The things we don’t see.
In this beautiful short story, Stepping Stones and the Zen Master, Cindi Pugelise on her blog Writing Around The Bend (take a look, it’s worth it) tells us a tale that will have a familiar ring to most of us at one time or another, and will more than likely have happened to us, but Cindi relates it to us in a clever, memorable way.
On some occasion, we have all failed to see something that is right in front of us (Cindi’s stepping stones), and noticed that “it’s always greener on the other side.”. Cindi’s Zen Master ‘opened her eyes’, so that she could see something she was blind to before but which had been there all the time, the stepping stones across the river so that she could get to the greener grass.
In Cindi’s telling of this story, in her own distinctive way, I see parallels to a much older story or rather testament, to both an individual tale, and a theme in the book from which it comes. The book I have in mind is a little less then two millennia old and the particular tale I am reminded of, is of Saul’s Conversion, found in The Bible, in the book of The Acts of the Apostles, chapter 9.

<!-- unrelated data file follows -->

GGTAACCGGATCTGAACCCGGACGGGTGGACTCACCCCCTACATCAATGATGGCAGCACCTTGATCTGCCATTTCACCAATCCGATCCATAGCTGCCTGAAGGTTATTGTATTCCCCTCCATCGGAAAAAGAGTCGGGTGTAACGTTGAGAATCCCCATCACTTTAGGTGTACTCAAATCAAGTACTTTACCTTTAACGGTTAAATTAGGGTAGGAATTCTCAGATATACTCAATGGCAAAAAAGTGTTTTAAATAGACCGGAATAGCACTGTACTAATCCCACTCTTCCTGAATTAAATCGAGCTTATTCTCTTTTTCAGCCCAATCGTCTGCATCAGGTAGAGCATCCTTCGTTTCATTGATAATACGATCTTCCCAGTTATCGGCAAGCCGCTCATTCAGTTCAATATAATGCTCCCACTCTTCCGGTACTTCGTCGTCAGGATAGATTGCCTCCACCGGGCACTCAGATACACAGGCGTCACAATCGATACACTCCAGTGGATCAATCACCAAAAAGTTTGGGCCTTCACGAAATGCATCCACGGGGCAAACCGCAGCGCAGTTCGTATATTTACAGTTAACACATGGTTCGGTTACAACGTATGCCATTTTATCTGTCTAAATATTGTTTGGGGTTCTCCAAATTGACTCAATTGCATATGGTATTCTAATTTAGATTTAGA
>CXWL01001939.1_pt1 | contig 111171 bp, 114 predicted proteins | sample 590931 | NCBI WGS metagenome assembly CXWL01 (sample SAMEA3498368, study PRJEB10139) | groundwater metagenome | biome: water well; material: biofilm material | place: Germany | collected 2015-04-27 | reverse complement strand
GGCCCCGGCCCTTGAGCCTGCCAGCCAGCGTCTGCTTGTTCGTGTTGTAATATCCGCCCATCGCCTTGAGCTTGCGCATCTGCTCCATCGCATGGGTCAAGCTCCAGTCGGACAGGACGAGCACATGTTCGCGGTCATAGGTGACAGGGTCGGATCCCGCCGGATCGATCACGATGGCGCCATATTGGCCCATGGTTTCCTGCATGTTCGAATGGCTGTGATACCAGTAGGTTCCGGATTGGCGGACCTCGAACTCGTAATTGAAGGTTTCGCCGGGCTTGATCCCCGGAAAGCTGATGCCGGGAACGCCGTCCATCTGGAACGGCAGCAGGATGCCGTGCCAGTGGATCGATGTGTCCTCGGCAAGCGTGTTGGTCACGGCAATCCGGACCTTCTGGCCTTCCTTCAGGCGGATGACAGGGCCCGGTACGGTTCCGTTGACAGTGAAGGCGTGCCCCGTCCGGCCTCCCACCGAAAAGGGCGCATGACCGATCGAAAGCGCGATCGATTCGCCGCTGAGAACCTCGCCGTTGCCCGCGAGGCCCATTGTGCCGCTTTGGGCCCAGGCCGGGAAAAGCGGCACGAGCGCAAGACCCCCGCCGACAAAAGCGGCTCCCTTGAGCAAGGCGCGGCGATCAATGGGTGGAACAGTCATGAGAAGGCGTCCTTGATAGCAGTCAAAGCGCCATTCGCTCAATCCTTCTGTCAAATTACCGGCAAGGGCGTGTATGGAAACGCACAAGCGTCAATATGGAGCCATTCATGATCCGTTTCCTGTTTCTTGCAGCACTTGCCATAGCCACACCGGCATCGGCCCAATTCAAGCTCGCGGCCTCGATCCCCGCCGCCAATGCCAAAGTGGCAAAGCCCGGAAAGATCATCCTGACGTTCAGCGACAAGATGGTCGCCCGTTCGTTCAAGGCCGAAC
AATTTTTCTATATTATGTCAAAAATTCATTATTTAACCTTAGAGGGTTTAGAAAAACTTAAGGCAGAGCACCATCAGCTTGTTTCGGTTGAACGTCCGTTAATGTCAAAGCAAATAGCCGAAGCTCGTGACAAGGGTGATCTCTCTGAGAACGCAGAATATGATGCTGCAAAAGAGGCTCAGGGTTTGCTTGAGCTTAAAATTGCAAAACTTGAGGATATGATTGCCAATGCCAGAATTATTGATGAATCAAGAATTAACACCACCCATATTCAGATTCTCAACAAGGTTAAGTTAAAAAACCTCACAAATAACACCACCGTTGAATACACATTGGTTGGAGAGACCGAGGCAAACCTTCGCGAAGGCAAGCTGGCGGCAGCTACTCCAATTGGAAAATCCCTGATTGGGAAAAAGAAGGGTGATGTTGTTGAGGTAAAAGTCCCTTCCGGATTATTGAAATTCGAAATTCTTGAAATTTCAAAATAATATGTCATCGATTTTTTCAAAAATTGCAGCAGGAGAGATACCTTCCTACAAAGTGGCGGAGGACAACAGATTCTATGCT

Saul, later to become Paul, who was a persecutor and killer of Jesus’ followers, we see (no pun intended) had been temporarily blinded by Jesus’ light (Acts 9:8). His sight was restored, a few days later, by a follower of Jesus, Ananias when “something like scales fell from Saul’s eyes” (Acts 9: 18)
The first time Saul saw the light, a “light from heaven flashed around him” that we must assume was so bright that it seared his eyes. When Ananias healed Paul, the healing was more than just curing the sight, it was an opening of Saul’s eyes to a new light or, perhaps, enlightenment, to Jesus’ teaching and example. Ananias, then, was the zen master to Saul
Nowhere in the gospels, even where Jesus performs miracles by healing the blind, does he ever explicitly make visible what is before peoples eyes, in the way Cindi’s zen master did. Jesus had a different approach; his way of opening peoples eyes (explaining a concept?) was by teaching through parables, stories he made up to illustrate a point and by doing it was, at least metaphorically, like The Zen Master, his aim was to ‘open peoples eyes to see clearly’, albeit that they were ‘looking’ at different things.
With thanks to Cindi, whose short story
Stepping Stones and the Zen Master,
was my inspiration for this post.